If we can achieve this, we should feel justly proud of ourselves. Our graduates are probably our greatest ambassadors in the community. If we have got it right, people will see us as a high quality institution well connected with the community we serve and providing the highest quality educational opportunity for all those who seek to achieve their life ambitions.
You’ve had an influential career in business, development, government and the arts. What are the benefits of such broad experience as you assume the role of Chancellor?
I have been very fortunate to have had such a diverse set of career experiences. Each of those experiences has contributed to who I am, how I operate and the skills and abilities I am able to bring to the tasks at hand.
Having a long career in government has been very helpful in dealing with the bureaucracy and the political environment, important as these are to the tertiary sector in which we operate.
My role in the State Treasury and also more latterly in the corporate environment sharpens one’s focus on the bottom line and the wisdom and benefits of having a strong, disciplined approach to financial management. Griffith’s ongoing and relatively strong financial position has been instrumental in supporting its growth strategy.
And, of course, the arts keeps the creative juices flowing and reinforces the need for, and importance of, connectivity with our stakeholders and the public at large.
In your view, what is the role and value of education?
A simple question that has many complexities. My own views on the value of education were shaped initially by my father who, despite his own paucity of formal education, believed passionately in its value.
To me, education provides the key to opportunities to live a productive and fulfilling life. It is instrumental to achieving our life aspirations, no matter how big or small. It is important in skills development for career purposes, but also for knowledge enhancement and personal growth.
I don’t think anyone doubts the value of formal education and the part it plays in improving our quality of life through economic prosperity, better healthcare and the like. It is why the community is prepared to devote significant resources to foster educational opportunities for all.
I must admit that I do have a slightly wider view of education. Important though formal education is, I see each day as an opportunity to learn something new, whether it be small or big, important or trivial. To me life is one great educational experience from which I have yet to graduate!
And as I like to remind our graduates, learning doesn’t stop with the formal qualification. Learning is a continuous process of which formal education is an essential but not exclusive element. And it is life-long.
On the more personal side, what do you do to relax? Do you have down time?
I have always lived a busy life. It seems to be part of my DNA. I am passionate about the performing arts and get to the theatre whenever I can. I had the great privilege and pleasure to be on the board of the Queensland Performing Arts Centre for more than 13 years so I was able to indulge the passion and at the same time position the Centre as probably the leading facility in Australia and increasingly recognised as such internationally.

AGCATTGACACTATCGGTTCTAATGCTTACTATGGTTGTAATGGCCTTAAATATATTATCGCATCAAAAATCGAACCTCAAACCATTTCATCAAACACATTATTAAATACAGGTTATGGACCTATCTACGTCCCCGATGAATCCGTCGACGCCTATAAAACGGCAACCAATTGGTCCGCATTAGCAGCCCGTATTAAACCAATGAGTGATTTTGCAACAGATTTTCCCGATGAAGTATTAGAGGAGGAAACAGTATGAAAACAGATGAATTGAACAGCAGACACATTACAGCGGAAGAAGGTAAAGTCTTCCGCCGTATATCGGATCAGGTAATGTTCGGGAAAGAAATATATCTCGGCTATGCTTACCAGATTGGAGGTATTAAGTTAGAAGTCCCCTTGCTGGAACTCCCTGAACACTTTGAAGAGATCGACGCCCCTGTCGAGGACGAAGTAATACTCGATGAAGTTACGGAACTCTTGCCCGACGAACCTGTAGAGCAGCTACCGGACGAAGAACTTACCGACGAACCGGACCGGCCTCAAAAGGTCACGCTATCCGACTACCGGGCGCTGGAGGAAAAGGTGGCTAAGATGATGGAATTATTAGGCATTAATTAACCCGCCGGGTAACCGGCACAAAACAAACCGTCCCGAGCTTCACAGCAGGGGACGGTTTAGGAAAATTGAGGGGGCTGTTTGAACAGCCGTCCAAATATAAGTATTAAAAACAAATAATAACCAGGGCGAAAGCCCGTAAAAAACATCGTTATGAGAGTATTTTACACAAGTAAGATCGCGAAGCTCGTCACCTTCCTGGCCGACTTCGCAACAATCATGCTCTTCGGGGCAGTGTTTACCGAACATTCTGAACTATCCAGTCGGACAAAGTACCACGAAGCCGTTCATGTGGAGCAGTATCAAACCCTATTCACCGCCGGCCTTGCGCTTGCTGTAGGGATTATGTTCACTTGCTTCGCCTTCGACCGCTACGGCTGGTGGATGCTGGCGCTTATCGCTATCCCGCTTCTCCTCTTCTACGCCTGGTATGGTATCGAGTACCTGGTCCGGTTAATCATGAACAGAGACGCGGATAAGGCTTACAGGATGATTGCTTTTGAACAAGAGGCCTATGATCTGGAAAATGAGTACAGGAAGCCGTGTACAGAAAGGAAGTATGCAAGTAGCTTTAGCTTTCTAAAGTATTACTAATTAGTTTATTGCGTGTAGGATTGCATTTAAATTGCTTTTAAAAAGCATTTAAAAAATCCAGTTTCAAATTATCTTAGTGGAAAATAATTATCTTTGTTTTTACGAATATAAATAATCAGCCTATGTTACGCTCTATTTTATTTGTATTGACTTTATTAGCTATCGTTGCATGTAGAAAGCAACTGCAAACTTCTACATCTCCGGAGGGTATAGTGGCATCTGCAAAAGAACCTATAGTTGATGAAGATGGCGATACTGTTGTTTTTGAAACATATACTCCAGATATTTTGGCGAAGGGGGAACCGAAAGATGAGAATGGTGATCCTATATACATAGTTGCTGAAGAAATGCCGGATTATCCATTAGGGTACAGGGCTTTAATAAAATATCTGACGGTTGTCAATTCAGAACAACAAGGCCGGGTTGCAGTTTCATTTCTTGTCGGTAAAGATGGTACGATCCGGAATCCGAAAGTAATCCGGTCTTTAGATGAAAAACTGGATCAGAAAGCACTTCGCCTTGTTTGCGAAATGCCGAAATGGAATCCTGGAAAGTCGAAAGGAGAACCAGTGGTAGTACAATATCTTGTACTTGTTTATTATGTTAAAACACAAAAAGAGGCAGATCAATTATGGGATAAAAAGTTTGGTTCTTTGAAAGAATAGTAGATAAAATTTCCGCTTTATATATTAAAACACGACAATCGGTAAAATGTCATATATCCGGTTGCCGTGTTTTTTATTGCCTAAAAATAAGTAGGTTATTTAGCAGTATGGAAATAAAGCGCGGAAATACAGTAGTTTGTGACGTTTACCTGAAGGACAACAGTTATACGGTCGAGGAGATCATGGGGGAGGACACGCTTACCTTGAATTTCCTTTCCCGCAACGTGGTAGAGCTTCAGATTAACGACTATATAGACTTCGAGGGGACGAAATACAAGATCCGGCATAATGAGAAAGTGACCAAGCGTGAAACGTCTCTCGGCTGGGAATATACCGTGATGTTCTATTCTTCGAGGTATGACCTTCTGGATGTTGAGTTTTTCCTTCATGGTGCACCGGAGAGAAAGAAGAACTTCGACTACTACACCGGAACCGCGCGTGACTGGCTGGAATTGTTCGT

Apart from the theatre, I enjoy travel and the very occasional round of golf. I also have a keen interest in current affairs. However, given the amount of time I tend to spend away from the family, I like to give them priority over my own self-interests.
Do you have fond memories of your school days?
My memories of my own school days are probably not that memorable. I attended a State primary school and was quite a bright student. Consequently, there was an expectation and anticipation that I would do brilliantly at high school. That was not the case.
Much to my parents’ dismay, I left school at the end of Year 10 for a job in the public service. However, leaving school early did not diminish in my mind the importance of education in helping me to get on with life and career successfully, so I spent the next 14 years of my life doing the hard road of part-time study.
As I have subsequently learnt, it is the friendships and connections that are forged as part of the campus experience that are important in future life and career.
It is why I have always subscribed to the view that while technology enables us to deliver the educational experience in many new and exciting ways, including off-campus, the value of the community on campus should not be diminished and hopefully remains a critical part of what a university education should be about.
Finally, how important and beneficial is Griffith University’s location in South-East Queensland, one of the fastest growing areas in Australia?
Griffith has positioned itself as the provider of choice in the key Brisbane-Gold Coast corridor. Our positioning in one of the fastest growing areas in Australia has certainly contributed to our capacity to grow, but the multi-campus environment to service the area is not without its challenges.
Our task continues to be to provide the high quality products and services that the community expects and wants. We have worked hard to provide strong bonds with our marketplace and from where I sit, the future looks great and I am looking forward to continuing to be a part of it.